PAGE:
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Consumers ready for AI in financial services

Consumers are more willing to embrace the use of artificial intelligence (AI) in financial services than the results of a new UK government study would suggest, a specialist in fintech law has said.

An online poll of 2,467 people carried out in April this year found that almost half of the British public have no awareness of how AI affects their life presently, while 50% and 52% of respondents respectively said they had no knowledge of how AI may impact on jobs or the economy.

The survey, carried out by Kantar on behalf of the Department for Business, Energy & Industrial Strategy (BEIS), found that a majority of respondents agree that AI could improve energy efficiency, deliver faster and more accurate disease diagnosis, help families to better care for the elderly and reduce road traffic accidents. However, 82% of those questioned said more research is needed into the use of AI in everyday life.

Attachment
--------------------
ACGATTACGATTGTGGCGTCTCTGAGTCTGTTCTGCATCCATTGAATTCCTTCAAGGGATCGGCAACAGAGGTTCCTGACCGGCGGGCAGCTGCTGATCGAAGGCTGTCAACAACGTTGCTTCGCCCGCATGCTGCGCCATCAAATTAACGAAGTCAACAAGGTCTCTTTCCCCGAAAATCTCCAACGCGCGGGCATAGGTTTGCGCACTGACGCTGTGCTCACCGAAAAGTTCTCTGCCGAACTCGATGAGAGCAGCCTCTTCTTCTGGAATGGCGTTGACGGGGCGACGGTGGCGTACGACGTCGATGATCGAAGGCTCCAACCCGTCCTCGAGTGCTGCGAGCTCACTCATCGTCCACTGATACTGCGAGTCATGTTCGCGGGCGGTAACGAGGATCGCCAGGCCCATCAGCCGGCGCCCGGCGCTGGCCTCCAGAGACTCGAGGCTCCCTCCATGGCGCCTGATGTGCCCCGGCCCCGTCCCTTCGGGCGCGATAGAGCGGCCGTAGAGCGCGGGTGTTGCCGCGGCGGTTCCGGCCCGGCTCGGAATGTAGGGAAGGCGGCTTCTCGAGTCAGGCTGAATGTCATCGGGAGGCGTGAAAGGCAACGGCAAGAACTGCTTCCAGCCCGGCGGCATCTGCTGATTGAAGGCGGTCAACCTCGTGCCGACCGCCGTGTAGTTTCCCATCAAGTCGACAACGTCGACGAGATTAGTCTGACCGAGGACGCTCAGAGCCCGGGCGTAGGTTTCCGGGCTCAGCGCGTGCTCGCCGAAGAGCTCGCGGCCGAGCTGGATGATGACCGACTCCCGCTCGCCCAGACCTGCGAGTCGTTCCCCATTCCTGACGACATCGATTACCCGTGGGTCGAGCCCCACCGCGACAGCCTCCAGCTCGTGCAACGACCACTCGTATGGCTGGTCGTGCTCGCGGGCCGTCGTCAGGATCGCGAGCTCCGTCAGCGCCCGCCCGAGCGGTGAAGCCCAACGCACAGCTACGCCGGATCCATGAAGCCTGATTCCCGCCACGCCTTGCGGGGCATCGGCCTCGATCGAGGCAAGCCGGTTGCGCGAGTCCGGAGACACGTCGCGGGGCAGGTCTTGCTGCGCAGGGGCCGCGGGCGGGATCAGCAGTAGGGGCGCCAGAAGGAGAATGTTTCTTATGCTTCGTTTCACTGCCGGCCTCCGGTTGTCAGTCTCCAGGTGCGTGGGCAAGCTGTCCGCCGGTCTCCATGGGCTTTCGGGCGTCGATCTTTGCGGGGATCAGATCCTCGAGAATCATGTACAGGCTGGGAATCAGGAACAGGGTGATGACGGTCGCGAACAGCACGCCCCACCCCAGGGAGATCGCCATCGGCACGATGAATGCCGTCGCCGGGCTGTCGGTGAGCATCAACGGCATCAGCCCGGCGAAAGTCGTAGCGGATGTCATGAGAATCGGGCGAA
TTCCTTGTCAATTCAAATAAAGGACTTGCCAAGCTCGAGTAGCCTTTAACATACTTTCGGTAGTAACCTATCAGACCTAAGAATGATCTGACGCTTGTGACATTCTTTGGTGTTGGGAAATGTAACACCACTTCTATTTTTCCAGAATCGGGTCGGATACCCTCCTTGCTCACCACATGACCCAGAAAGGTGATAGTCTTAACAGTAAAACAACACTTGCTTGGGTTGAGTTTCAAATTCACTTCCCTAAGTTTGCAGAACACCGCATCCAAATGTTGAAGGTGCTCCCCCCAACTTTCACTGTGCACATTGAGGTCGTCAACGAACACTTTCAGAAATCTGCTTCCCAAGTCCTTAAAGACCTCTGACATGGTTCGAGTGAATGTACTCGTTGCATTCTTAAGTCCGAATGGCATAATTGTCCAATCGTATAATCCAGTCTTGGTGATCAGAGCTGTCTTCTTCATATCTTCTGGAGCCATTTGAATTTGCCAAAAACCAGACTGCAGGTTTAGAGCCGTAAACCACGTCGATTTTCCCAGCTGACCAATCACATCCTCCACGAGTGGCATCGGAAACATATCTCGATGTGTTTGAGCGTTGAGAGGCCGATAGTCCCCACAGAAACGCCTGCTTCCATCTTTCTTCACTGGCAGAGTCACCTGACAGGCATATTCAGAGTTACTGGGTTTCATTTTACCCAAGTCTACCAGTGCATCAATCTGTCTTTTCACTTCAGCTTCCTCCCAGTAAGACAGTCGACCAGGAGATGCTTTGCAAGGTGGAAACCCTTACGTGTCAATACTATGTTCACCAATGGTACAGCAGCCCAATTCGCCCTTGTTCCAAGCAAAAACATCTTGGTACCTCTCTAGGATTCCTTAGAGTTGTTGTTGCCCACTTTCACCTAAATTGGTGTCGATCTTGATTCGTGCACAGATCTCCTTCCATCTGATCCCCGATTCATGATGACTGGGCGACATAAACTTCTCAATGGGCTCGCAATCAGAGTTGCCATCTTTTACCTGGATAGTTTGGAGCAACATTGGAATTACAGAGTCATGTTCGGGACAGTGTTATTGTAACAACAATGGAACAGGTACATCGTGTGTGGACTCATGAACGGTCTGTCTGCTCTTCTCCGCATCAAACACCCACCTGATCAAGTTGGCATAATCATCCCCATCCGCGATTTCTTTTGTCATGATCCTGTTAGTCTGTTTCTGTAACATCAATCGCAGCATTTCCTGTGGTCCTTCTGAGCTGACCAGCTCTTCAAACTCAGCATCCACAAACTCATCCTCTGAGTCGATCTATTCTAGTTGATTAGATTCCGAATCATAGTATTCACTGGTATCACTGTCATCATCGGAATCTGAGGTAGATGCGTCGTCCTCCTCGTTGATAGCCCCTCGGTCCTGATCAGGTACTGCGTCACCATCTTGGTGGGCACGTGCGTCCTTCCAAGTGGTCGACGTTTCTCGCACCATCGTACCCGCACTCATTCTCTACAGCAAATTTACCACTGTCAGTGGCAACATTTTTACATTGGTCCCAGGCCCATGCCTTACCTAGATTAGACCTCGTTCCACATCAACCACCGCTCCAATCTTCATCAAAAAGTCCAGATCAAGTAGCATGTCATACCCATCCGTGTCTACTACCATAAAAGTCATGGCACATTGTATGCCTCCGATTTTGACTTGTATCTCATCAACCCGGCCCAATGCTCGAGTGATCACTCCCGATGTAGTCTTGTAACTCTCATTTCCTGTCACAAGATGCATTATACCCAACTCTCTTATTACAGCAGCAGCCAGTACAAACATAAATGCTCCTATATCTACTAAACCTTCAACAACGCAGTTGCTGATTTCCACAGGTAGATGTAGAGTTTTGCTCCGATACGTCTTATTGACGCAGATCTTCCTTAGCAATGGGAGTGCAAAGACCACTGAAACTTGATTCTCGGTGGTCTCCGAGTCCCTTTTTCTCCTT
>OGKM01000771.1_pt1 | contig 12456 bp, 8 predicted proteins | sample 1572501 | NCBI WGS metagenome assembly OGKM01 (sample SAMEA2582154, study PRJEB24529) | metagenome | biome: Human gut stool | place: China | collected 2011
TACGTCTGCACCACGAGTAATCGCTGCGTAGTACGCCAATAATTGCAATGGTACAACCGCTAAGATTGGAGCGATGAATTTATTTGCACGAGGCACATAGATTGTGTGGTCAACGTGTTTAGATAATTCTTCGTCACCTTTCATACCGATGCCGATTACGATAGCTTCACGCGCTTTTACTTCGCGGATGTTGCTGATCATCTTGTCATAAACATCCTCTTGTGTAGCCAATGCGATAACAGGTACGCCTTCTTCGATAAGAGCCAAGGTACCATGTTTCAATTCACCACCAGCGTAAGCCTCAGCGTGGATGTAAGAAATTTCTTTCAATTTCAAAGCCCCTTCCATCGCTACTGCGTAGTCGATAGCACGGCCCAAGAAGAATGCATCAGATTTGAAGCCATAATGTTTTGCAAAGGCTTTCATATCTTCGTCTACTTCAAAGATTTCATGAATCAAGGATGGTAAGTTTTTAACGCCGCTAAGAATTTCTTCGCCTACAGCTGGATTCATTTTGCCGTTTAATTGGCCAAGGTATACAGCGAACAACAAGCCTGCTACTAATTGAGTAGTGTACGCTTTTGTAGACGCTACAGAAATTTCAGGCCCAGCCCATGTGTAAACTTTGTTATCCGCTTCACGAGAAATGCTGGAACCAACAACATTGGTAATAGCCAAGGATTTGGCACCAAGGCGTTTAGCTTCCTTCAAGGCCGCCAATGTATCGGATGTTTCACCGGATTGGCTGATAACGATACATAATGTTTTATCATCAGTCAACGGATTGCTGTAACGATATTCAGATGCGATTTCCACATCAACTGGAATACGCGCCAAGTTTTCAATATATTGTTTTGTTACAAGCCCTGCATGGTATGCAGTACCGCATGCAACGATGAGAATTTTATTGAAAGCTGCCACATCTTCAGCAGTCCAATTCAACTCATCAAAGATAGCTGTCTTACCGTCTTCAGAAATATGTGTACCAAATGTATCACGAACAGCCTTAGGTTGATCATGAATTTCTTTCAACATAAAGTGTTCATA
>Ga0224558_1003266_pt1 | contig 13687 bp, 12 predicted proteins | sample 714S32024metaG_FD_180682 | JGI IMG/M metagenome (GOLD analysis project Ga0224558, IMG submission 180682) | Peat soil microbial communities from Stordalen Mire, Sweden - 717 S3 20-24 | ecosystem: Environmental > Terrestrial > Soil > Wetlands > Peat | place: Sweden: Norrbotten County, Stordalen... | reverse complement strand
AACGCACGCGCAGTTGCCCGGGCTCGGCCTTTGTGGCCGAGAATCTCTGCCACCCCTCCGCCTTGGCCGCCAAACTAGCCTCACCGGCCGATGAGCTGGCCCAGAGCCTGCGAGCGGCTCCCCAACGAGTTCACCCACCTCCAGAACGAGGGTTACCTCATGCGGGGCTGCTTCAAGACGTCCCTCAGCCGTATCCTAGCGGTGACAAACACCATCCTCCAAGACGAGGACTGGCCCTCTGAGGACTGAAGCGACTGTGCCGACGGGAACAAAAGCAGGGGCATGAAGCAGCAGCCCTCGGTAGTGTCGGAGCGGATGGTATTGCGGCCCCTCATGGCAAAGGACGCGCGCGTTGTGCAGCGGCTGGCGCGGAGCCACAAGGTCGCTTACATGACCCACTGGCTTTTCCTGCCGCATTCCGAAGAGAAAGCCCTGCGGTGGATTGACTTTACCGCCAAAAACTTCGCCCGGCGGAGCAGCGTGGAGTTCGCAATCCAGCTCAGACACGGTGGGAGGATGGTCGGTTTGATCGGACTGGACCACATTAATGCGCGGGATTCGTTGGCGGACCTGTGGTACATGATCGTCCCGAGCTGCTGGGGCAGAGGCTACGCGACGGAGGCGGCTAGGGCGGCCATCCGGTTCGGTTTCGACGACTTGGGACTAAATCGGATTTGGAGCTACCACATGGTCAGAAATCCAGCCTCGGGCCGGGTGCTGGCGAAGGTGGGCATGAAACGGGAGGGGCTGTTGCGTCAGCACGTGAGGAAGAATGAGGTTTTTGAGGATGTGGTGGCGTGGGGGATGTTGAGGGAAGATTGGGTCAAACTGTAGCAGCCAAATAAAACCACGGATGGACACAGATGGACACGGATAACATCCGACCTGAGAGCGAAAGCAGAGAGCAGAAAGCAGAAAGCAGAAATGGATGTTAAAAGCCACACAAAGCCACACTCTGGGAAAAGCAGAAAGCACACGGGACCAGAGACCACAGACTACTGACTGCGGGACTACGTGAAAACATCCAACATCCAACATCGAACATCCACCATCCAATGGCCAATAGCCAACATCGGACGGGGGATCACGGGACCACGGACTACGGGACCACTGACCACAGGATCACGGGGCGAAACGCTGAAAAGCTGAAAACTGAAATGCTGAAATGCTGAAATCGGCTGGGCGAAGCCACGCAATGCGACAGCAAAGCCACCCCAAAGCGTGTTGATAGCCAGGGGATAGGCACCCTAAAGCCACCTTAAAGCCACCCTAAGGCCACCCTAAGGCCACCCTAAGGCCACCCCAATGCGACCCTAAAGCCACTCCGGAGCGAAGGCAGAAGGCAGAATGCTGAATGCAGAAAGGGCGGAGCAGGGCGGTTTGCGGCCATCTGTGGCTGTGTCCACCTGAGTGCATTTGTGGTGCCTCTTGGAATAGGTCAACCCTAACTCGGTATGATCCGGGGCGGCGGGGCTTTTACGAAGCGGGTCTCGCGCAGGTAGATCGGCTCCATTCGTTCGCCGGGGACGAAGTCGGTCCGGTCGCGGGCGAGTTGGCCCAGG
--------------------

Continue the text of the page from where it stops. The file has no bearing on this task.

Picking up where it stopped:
Luke Scanlon of Pinsent Masons said the results of a separate study are more encouraging for businesses exploring the use of AI in financial services.

"As part of our industry initiative with Innovate Finance, our consumer research which we will be launching next month presents a much more positive picture in terms of readiness of customers of financial products and services to see the benefits of AI-enabled technology," Scanlon said.

"What we have seen is that with some financial institutions and service providers leading the way early in terms of the rollout of chatbots and back-office AI in relation to cybersecurity and fraud detection, the conversation as to how to maximise the benefits of AI for the customer, while at the same time mitigating the nuanced legal and regulatory risks which arise, has progressed beyond the hypothetical to a more strategic 'how to implement' one," he said.

AI in financial services was a hot topic at last week's Money20/20 Europe 2019 conference in Amsterdam. The conference is Europe's largest fintech event and was attended by Scanlon and Pinsent Masons colleague Angus McFadyen.

Reflecting on the discussion at the conference, Scanlon and McFadyen said there is growing recognition of the importance of ethical use of AI but that there remain challenges for financial services institutions over how to operationalise guidelines that have been developed so far and which function of the business should 'own' such a project.

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